Last Monday, President Falk sent out an email outlining comprehensive costs for 2011-12. Tuition and fees will increase from $52,340 to $54,560. This 4.2 percent price hike may seem problematic at first, but after taking the state of the economy and financial aid packages into consideration, the size of the increase makes more sense. This is not to say that there will not be consequences that go along with raising the cost of a Williams education; Middle class families (like mine) will be especially burdened by the tuition increase. But by in large the generosity of our financial aid system and the need for recovery from the financial crisis of the late 2000s outweigh the consequences of the increase.
The strongest justification of the annual tuition increases is the robust financial aid system we have. Last year, 100 percent of demonstrated need was met through scholarship, grants or loans. This is especially impressive considering that Williams practices need-blind admissions domestically, which means that more aid-requiring students enroll. The average financial aid package was $41,672, so the average family contribution was around $11,000. The average student’s indebtedness at graduation was slightly over $8000 (although this may be skewed by the large number of students that graduate with no debt).
These facts and figures are nice, but what do they mean? They mean that a Williams College education is a great deal. The cost of educating a Williams student tops $100,000 – the average student pays $11,000. That is a good deal. Think of it this way: If you were purchasing your first car and someone suggested that you buy a BMW 5 series at $55,000, you may be hesitant and reply that it is too expensive. You would not doubt the quality, as Beemers are known to be great cars, but the price just wouldn’t make sense for you. Now imagine that you found a dealership where the average price paid for this luxury ride was only $11,000. That would change the whole situation. A Williams education is similar to this deal, except that it is much better. Its full sticker price is only half of what its production cost is, and students’ families actually pay a 10th of that production cost on average. On top of that, it enables the customer to increase his future earnings significantly. Suddenly that Beemer is looking like a good deal.
However, the value of a Williams education does not mean that tuition increases should be met without skepticism. To judge this 4.2 percent increase, it must be compared to other schools’ and Williams’ increases of the past. In 2000-01, Williams enacted a tuition freeze but had to go back on that policy. In 2004, tuition ballooned by 6.6 percent. In 2006, it spiked 5.8 percent. According to finaid.org, the average college tuition increase is eight percent per year. We are well below that, thanks to our exceptional (but still recovering) endowment. For rivalry’s sake, I scoured the internet to find Amherst’s tuition increase for next year. Unfortunately I could not find the information, but I did find that our endowment is recovering quicker. Williams has been able to slowly recover from the economic crisis and has kept tuition increases below national averages and in the middle of highly selective colleges and universities.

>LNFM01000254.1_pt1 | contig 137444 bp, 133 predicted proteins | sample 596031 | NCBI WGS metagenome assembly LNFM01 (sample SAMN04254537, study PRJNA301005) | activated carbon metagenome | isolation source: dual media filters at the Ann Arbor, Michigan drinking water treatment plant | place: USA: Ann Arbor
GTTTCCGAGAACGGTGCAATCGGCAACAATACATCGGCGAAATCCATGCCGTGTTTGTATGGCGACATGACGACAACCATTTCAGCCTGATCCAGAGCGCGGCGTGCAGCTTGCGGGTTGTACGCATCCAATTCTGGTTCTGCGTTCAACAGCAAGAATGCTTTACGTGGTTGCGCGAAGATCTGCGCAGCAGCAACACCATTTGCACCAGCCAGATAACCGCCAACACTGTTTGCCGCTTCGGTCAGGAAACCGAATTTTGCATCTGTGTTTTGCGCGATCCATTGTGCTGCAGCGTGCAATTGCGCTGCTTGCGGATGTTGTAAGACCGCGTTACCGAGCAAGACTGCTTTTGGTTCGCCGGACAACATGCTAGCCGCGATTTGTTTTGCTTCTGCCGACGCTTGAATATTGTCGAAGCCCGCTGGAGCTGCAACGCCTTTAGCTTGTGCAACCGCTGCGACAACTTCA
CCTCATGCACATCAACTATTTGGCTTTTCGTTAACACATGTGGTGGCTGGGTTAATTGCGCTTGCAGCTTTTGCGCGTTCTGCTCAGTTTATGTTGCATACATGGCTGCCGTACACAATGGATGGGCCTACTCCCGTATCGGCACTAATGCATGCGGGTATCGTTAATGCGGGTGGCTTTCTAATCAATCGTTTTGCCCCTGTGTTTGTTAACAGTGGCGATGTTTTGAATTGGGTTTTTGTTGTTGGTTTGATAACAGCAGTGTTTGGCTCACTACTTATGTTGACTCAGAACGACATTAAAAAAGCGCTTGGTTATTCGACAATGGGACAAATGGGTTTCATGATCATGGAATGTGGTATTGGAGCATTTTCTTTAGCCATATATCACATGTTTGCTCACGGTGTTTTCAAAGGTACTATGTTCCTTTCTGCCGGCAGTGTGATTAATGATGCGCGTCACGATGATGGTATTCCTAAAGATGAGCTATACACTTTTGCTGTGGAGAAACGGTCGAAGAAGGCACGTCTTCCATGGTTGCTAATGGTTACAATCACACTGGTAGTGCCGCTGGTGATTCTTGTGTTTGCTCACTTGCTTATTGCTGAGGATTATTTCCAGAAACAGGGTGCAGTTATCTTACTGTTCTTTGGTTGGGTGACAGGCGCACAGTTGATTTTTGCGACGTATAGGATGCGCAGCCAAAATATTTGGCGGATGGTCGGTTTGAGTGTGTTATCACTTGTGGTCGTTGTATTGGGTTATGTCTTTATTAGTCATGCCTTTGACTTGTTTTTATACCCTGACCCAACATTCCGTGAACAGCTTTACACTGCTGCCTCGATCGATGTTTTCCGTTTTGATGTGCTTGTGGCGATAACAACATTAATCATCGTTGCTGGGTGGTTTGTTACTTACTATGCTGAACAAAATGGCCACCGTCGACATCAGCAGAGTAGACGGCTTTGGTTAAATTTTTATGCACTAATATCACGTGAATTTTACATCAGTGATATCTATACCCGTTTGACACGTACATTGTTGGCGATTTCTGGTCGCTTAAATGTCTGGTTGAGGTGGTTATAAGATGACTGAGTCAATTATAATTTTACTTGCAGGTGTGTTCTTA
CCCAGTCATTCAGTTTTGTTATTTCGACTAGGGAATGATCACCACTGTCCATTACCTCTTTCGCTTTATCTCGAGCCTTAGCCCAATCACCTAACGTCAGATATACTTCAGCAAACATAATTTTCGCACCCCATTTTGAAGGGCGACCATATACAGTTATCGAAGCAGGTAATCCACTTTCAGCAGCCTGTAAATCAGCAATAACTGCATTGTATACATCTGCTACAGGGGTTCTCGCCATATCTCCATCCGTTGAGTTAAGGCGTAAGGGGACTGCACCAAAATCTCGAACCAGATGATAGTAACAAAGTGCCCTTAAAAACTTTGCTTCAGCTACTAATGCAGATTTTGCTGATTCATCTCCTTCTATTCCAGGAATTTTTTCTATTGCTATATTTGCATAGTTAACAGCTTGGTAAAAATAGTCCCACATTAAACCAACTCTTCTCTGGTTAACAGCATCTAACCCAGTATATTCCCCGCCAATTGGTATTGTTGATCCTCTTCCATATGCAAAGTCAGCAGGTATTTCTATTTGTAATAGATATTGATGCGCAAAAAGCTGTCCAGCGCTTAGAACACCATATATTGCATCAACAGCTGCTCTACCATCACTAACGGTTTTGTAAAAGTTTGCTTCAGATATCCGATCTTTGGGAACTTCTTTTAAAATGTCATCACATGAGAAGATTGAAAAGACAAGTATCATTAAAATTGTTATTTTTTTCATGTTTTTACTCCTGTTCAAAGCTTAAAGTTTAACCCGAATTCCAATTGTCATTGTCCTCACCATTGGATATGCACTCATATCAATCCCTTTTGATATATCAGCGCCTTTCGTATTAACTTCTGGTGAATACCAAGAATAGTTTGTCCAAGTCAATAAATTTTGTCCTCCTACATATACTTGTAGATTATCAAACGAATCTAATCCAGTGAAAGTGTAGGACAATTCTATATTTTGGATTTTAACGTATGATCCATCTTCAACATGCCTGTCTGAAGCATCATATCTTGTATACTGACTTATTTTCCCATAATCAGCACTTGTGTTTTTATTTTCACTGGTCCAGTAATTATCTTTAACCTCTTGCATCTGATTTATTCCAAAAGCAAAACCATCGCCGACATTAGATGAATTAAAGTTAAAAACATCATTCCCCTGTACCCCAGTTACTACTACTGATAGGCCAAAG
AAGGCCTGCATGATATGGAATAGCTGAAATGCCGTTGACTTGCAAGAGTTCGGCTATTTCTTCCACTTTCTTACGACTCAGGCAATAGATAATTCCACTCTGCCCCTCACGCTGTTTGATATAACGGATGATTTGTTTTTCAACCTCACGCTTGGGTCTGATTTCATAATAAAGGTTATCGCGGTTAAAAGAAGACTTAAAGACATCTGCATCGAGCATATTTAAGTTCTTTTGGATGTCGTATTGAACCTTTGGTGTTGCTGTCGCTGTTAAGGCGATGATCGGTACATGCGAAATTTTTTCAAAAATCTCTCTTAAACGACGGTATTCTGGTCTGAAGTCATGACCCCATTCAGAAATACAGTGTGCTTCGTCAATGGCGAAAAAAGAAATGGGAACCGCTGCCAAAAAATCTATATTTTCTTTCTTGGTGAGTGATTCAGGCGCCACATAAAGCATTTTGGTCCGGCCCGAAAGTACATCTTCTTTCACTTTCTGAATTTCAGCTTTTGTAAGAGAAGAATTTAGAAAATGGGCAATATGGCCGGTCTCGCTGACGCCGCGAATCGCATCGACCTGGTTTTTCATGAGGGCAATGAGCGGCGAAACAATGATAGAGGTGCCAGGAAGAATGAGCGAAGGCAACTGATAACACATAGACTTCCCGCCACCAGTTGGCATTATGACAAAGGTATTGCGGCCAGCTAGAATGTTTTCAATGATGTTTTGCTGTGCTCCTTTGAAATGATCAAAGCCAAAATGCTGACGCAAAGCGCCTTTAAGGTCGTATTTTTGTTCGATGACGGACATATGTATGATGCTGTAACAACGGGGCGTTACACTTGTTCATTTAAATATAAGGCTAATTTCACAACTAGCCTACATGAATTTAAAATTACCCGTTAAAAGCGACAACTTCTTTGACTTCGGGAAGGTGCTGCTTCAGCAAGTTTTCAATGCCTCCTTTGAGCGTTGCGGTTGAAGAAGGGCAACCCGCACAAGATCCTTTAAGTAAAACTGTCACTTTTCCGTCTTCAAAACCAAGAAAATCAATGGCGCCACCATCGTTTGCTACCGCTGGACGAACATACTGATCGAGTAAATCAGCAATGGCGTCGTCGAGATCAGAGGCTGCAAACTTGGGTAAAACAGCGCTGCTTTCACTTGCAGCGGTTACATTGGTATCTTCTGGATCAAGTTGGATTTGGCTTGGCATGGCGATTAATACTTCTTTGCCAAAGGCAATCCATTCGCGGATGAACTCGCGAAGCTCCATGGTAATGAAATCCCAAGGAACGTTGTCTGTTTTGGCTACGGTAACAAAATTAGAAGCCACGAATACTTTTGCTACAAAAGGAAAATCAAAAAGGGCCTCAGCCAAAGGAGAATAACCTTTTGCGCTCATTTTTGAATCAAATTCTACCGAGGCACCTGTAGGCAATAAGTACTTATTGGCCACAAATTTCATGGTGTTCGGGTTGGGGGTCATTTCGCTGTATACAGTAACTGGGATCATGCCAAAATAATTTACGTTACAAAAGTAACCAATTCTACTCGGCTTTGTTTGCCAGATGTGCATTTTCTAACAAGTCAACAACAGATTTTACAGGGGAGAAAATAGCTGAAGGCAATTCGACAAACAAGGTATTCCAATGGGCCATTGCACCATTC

The tuition increase for this year is reasonable, but it will have negative effects. These are most easily seen after examining whom it will affect most. To people on either end of the socioeconomic spectrum, it will make little difference. The lowest income students will receive larger financial aid packages and the wealthiest families will not be burdened by a $2000 dollar increase. About 10 percent of Williams students come from the lowest income quintile. Fifty percent of Williams students come from the top five percent of American wealth. That leaves a significant portion of students who would be considered middle class. The middle class will bear the brunt of this increase, because they get packages that cover only a portion of tuition while having salaries that make covering this increased cost a sacrifice. This may sound like a Lou Dobbs “War on the Middle Class” segment, but it unfortunately is the case.
So while this tuition increase is reasonable when compared to increases in the past, national average tuition increases and peer institution tuition increases, it still will make a significant difference in the lives of many students. Williams should continue to give generously and increase price conscientiously. The College needs to keep the sacrifices of its whole community in mind. Students and their families, faculty and staff all need to make concessions to keep Williams vibrant and strong. I worry that too much is heaped upon students and their families, regardless of their tax bracket. Everyone at Williams benefits from being part of the community. The fact remains that we are the only ones in the Williams community who pay to be here, and it seems like we (and our loved ones) sacrifice the most. Even so, this year’s tuition increase was reasonable and will hopefully lead to a strengthened College (and smaller tuition increases in the near future).